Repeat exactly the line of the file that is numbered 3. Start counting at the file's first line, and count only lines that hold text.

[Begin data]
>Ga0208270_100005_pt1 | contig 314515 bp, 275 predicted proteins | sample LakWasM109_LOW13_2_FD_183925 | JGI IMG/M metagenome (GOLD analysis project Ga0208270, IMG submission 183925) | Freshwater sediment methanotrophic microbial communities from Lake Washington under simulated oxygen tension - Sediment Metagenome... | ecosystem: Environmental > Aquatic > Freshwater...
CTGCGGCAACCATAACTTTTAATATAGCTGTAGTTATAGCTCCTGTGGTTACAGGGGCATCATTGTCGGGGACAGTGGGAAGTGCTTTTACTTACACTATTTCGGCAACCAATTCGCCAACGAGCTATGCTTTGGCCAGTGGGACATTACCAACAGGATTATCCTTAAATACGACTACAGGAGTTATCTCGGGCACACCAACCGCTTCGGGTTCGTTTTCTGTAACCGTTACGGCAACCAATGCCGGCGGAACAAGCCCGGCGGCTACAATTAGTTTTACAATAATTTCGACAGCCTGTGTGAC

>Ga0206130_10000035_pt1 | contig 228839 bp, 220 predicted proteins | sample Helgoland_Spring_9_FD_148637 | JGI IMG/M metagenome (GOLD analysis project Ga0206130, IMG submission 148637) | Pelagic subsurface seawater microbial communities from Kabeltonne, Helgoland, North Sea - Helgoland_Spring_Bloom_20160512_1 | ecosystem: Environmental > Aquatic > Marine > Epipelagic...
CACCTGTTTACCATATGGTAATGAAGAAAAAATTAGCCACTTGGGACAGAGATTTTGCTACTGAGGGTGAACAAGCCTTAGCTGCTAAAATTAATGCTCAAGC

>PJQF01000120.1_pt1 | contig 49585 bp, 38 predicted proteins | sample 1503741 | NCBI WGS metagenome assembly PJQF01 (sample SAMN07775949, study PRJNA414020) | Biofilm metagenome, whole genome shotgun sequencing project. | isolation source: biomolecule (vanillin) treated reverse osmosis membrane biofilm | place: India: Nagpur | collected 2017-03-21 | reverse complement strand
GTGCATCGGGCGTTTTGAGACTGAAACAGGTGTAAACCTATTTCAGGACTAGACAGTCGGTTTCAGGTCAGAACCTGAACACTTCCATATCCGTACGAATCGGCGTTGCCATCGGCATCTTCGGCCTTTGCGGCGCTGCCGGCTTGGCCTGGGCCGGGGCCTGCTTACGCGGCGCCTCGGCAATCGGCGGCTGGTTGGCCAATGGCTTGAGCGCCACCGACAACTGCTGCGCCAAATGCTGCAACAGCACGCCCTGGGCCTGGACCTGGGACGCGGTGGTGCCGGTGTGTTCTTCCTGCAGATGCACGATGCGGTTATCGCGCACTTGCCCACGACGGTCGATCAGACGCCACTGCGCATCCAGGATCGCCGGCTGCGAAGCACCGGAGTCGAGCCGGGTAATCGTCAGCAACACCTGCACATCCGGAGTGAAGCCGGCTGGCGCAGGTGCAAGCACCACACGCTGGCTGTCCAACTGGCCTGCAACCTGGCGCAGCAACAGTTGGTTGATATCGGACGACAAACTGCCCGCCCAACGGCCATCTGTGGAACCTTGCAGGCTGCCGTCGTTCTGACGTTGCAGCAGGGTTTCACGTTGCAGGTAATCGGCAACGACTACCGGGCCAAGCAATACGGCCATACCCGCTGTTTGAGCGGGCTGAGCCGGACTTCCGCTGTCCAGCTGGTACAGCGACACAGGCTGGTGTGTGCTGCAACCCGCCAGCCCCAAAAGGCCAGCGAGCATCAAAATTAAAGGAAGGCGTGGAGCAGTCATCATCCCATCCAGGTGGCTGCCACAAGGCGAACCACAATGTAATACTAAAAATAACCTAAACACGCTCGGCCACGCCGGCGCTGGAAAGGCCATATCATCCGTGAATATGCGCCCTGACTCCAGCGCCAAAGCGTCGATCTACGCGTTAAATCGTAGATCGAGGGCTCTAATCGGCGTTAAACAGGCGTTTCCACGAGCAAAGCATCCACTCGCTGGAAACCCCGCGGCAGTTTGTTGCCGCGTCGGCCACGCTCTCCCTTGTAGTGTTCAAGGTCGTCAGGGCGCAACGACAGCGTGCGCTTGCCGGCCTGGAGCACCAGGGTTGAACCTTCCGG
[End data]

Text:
>Ga0206130_10000035_pt1 | contig 228839 bp, 220 predicted proteins | sample Helgoland_Spring_9_FD_148637 | JGI IMG/M metagenome (GOLD analysis project Ga0206130, IMG submission 148637) | Pelagic subsurface seawater microbial communities from Kabeltonne, Helgoland, North Sea - Helgoland_Spring_Bloom_20160512_1 | ecosystem: Environmental > Aquatic > Marine > Epipelagic...